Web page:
In The Know: Holiday Activities!

Improving attainment Post 16 What's new? Young people

The school holidays are almost upon us. Young people will get a chance to refresh and engage in other activities that are not academic in nature. With this in mind, we have put together a few activities that are both fun and educational.

Songwriting Competition: Future Music launched this competition for new and established songwriters. It’s designed to find the best songwriters in the UK and get their music heard or get them signed to music labels. The competition is open to everyone who resides in the UK and has additional categories for those younger than 18 years of age. Entry into the competition costs £10 per entry. Participants are required to state the nearest performance date to where they live, when submitting their entries. For more information, click here.

Thought Bubble Comic Art Competition: An art comic competition open to all writers and artists from all over the world. The competition includes a category for young people aged between 12 to 17 years of age and aims to discover new talent. The pages can be created using digital or analogue means and writer/artist teams are also allowed to enter the competition. The deadline for entry into the competition is Friday, 28th July and prizes include £200 worth of comics. For more information on this competition, click here.

Youth Grand Challenges Competition: This programme is part of the British Science Association, the CREST Awards. To take part, students must be between 11 and 19 years of age on the 31st of August. They must also be UK residents enrolled in full-time education and must undertake a CREST project within an eligible topic area. Individual entries to the competition are allowed for all categories except Discovery, which is only open to teams. The deadline for submissions is 26th September and there are various prizes to be won. For more information, click here.

The GT Scholars programme is an after-school programme for young people aged 11-16. Our goal is to help young people achieve excellent grades, get into top universities and enter competitive careers. We’ve still got a few spaces left for young people that want to join GT Scholars next term. If you’re interested, you’ll need to register your interest here or give us a call on 02088168066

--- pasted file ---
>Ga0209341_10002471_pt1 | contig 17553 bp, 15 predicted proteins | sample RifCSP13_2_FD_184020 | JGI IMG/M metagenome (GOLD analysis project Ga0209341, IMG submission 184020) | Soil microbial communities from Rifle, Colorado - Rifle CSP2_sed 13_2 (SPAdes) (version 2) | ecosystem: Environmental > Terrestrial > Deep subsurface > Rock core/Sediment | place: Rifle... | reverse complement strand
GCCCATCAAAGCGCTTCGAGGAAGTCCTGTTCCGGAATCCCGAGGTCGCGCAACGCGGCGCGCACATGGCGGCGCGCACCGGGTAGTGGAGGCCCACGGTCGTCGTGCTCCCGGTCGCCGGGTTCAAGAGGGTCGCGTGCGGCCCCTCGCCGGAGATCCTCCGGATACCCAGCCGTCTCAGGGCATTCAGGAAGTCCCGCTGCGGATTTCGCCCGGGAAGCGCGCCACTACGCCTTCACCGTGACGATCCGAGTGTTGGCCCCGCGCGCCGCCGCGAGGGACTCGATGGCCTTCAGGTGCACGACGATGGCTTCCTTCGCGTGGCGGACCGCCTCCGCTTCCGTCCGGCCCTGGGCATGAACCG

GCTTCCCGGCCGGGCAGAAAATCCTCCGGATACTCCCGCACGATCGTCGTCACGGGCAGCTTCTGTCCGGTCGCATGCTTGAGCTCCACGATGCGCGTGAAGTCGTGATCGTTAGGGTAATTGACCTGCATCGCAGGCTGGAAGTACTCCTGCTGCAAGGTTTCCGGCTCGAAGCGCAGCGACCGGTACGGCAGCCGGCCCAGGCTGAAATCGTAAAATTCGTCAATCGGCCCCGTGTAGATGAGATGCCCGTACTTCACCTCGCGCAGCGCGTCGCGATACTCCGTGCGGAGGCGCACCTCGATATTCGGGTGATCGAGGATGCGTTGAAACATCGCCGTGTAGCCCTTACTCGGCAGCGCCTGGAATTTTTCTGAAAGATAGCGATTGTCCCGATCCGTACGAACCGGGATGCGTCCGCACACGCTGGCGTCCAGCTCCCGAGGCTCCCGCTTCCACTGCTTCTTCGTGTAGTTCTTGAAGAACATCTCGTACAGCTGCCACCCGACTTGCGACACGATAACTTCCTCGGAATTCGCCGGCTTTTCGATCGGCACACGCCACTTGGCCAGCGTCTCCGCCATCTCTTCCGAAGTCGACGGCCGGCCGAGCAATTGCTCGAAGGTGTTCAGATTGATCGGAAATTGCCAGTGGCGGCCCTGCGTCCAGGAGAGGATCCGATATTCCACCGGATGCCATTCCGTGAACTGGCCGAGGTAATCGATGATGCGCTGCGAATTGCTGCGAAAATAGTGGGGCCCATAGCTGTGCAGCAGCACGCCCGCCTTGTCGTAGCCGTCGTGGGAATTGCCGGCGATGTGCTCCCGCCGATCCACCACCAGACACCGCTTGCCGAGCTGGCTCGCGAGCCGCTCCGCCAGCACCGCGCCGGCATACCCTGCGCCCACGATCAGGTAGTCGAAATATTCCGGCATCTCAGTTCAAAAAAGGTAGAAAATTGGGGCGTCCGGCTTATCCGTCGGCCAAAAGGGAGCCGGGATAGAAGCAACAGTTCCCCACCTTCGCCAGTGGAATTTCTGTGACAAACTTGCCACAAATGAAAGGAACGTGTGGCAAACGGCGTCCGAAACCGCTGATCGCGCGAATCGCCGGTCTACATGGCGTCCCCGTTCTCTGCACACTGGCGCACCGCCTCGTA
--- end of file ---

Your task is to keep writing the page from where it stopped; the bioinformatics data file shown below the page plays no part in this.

In The Know: Opportunities for Young People to Improve their CVs

In The Know: Opportunities for Young People to Improve their CVs

Growth mindset Improving attainment In The Know What's new? Work experience

The competitive nature of the workplace of today, makes it imperative for young people to improve their chances of getting employed, as early as possible. With that in mind, we have put together some fun and educational activities for youngsters to engage in to improve their CVs or employment prospects:


Royal Airforce Cadets: This involves flying, target shooting, sports and adventure training. This opportunity is offered to young people between the ages of 13 and 17. Some squadrons may recruit throughout the year and do welcome visits twice a week during their Parade Nights. They also give the option of showing video of Air Cadet activities and respond to any questions parents or guardians may have. Read more about it here.


Young Journalists’ Academy: The Young Journalists’ Summer School is designed for students between the ages of 16 and 19, who live in the London area who want to pursue a career in journalism. Entry into this programme is free and the deadline for applications is the 23rd of June. Applicants must be available for interviews between 1-2 July 2017. The summer school will be conducted between Saturday 5 August to Saturday 12 August 2017. More information on the programme can be found here.


Youth Parliament Campaigns: For young people that want a career in public service, there is no discussion on freedom and rights that is complete without any mention of The Youth Parliament’s activities. The Youth Parliament, which has a total of 276 members aged from 11-18,  has debated on topics as wide ranging as Health Care, Votes at 16, Transport, Racism and Religious Discrimination, among others. To find out about current campaigns and how to become a part of this, please read here.


GT Scholars is an after-school programme that provides a tutoring, mentoring and enrichment programme to young people aged 11-16. Our high impact courses, workshops and programmes give young people the strategies and skills they need to achieve their aspirations. To find out more about GT Scholars please get in touch and we will call you: